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Augmented Communication and Messy Play

Augmented Communication and Messy Play

I realized something new in our quarterly AAC consultation earlier this month. We were discussing Nathaniel's ownership of his device and the need for him to have it with him at all times. I've been honest with the team and on my blog that I struggle with this idea. He is three.  He is little for his age. His device is a full size iPad. It is cumbersome for him even in the lightest case. I know he needs his words available. I dislike putting the responsibility on him to carry or wear them and thus be restricted in the freedom to be a little boy.

I brought up messy play. "Nathaniel shouldn't have to give up messy play because he is wearing his words..." I said. We use our water table daily three seasons of the year. On warm summer days, it is my son's "afternoon at the pool" experience. His device is exchanged for water, sand, shaving cream, cooked and dyed spaghetti noodles, mud, and rocks.

"He shouldn't have to give up communication for messy play," responded one of the therapists. I am pretty sure the team has said something like this before, but I heard it differently this time. I heard that words AND play is important. She did not want us to pick between them for Nathaniel; she wants him to have both at the same time. She went on to explain how to create and use a low tech version of Nathaniel's device.

I took a screenshot of the home page words, printed and laminated the photo. Nathaniel touches the first screen word to give a communication partner a general idea of what he wants to talk about. For example, touching RIDE on the home page photo indicates to me that he might want a boat, car, truck, or similar toy. Second screen words under RIDE are mostly vehicle vocabulary. If he were to touch PLEASE on the laminated first screen photo, I would suspect he is trying to communicate ALL DONE or UH OH!

This single card does not allow Nathaniel his full vocabulary. Printing all the second screens and assembling them in a book or something would do that, but such a system seems cumbersome to me, and our pace of adding new vocabulary is too rapid to go to this trouble. Rather, after he makes his initial choice on the home page card, we move on to a more immediate communication tool. If Nathaniel picks RIDE, I can narrower the choice to words under RIDE. I can hold up my right hand and say TRUCK and hold up my left hand while saying BOAT. His touching one or the other hand indicates his preference. Nathaniel's reliable head nod for yes or head shake for no also helps our communication once I know the subject or general topic. This dance between us as communication partners, where what is being expressed is more important than the vehicle of communication, is something I love about working with Nathaniel. I love the attentiveness we must give each other. I love the connecting.  I love the gut intuition and requirement to be fully present in the moment that his nonverbal disability demands of me. And of him. He moves seamlessly between the expressive tools offered. He needs little coaching in how to use these new ideas. The desire to be heard and understood drives him to adapt quickly.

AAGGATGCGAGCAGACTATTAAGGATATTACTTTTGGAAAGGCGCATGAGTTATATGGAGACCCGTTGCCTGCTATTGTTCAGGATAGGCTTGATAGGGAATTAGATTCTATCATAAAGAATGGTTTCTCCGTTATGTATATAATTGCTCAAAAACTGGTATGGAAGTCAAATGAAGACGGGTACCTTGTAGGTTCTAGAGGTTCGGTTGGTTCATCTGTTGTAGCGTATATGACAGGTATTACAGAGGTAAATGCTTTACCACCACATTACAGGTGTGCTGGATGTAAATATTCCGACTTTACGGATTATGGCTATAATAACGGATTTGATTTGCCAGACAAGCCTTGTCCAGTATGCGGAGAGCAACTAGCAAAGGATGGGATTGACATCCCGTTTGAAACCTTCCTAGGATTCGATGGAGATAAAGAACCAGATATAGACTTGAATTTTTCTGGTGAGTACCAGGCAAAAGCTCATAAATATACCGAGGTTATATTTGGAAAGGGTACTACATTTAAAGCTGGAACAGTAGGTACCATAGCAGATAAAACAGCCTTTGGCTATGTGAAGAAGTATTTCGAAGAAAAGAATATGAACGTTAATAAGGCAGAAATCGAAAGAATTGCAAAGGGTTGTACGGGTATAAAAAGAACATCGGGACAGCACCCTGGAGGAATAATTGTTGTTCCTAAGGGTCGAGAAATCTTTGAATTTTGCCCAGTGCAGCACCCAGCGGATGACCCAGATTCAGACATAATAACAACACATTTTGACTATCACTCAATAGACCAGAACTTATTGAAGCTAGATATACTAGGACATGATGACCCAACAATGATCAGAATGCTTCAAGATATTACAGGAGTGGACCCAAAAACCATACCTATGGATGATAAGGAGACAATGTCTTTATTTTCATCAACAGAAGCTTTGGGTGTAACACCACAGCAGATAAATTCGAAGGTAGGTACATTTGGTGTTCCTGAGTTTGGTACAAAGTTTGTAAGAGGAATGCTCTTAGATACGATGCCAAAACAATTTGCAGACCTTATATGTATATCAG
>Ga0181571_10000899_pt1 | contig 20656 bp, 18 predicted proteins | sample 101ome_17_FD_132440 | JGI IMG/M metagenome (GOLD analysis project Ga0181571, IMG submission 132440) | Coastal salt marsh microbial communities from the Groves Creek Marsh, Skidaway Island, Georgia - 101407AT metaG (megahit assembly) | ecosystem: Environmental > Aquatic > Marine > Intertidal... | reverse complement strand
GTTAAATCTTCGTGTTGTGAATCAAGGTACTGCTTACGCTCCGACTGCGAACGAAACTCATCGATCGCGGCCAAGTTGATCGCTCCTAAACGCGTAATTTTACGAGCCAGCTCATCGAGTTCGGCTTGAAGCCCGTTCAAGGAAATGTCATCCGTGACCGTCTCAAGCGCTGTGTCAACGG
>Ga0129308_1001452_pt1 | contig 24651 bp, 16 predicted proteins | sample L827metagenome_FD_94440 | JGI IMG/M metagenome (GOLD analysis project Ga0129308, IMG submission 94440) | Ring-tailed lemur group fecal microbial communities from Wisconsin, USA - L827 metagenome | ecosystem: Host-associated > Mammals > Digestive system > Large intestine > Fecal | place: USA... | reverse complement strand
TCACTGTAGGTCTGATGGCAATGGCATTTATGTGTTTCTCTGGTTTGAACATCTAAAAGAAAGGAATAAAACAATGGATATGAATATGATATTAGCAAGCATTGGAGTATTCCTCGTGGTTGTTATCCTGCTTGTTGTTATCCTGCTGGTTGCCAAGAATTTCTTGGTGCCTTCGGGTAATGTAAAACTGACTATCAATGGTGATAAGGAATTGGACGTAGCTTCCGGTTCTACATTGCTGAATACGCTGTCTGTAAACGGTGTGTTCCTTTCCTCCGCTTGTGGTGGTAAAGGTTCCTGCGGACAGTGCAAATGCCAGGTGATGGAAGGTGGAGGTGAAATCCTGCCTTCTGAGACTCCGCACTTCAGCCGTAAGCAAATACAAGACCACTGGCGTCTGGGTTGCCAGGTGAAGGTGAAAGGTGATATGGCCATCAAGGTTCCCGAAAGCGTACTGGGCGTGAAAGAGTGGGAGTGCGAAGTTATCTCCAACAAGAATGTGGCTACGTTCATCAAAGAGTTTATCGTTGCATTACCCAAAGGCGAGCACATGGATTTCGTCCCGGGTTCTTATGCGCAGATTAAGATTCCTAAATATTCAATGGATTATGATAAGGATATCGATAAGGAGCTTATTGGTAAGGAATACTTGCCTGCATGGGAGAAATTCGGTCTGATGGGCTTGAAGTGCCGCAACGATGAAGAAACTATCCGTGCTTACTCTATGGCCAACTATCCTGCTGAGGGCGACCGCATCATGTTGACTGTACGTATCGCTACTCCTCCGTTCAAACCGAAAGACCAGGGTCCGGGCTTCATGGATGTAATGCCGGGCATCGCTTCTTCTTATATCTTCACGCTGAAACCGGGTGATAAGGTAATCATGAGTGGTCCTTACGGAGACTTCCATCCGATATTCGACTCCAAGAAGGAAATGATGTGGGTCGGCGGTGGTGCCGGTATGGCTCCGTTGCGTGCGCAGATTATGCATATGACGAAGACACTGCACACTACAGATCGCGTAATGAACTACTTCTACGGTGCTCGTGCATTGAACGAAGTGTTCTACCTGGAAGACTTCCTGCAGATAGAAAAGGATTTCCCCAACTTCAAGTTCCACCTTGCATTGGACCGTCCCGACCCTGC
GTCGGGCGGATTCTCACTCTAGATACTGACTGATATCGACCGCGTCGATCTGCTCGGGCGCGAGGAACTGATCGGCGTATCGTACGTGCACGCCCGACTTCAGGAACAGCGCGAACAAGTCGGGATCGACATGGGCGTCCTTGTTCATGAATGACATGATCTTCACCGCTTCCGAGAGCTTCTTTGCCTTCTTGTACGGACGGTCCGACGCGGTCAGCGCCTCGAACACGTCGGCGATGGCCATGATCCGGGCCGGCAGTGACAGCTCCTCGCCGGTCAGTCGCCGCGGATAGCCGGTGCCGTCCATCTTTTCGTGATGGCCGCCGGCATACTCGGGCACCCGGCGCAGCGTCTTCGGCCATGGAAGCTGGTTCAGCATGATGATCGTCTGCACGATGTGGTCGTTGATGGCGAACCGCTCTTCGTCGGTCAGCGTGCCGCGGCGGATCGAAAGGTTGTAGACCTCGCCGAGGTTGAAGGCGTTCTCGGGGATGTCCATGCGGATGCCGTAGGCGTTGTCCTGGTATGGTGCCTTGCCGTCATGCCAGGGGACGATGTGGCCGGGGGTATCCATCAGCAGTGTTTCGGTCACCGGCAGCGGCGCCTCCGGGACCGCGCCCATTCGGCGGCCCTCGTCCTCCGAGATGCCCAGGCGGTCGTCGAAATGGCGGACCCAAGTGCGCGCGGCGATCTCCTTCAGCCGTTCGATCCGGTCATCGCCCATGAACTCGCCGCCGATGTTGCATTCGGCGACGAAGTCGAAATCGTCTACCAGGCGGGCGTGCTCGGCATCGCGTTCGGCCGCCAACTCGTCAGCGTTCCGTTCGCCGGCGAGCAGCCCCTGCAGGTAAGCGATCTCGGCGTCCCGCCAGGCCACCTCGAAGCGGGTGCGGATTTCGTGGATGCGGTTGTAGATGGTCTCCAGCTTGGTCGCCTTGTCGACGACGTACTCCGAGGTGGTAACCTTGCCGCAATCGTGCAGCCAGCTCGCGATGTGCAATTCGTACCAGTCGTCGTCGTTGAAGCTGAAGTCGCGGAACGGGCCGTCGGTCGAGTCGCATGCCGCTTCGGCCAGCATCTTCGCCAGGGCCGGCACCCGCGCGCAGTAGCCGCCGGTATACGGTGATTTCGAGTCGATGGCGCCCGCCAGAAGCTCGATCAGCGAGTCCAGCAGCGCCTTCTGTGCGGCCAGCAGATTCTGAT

On the flip side, it is telling that I needed to be coached in how to think "low tech AAC." From what I understand, AAC used to be all paper and ink, hands and intuition. "Devices" were pages and pages of words and symbols that therapists, parents, and children learned to navigate like a seminary student finds a bible verse. My assumption that technology was going to be our primary tool, and the fact that Nathaniel had access to a high tech device so young is a victory for those in the trenches trying to change augmented communication. Well done to all who have influenced our journey. Well done to the mom who wrote a blog of her own child's journey. To the app developers. To the therapist who sat week after week on my playroom floor and saw the potential in a child clearer than a hesitant, frightened baby from the foster system. Well done to Nathaniel's siblings who bought his first iPad. To the therapist who welcomed and heard me when I walked into our first AAC consultation with iPad in hand. Archaic theories and outdated standards of any discipline are changed when people welcome, see, offer, and invest. Well done to our current team who is willing to tap back in to decades of reliable AAC techniques and apply what is appropriate to fully support Nathaniel's communication needs. The journey has been a concoction of new and old, screen protectors and paper, chargers and sign language. It has been messy. The refreshing water play on a hot summer afternoon kind of messy.

Three Years of Knowing Nathaniel

Three Years of Knowing Nathaniel

AAC Part 7 - A New Turn in Our Journey

AAC Part 7 - A New Turn in Our Journey

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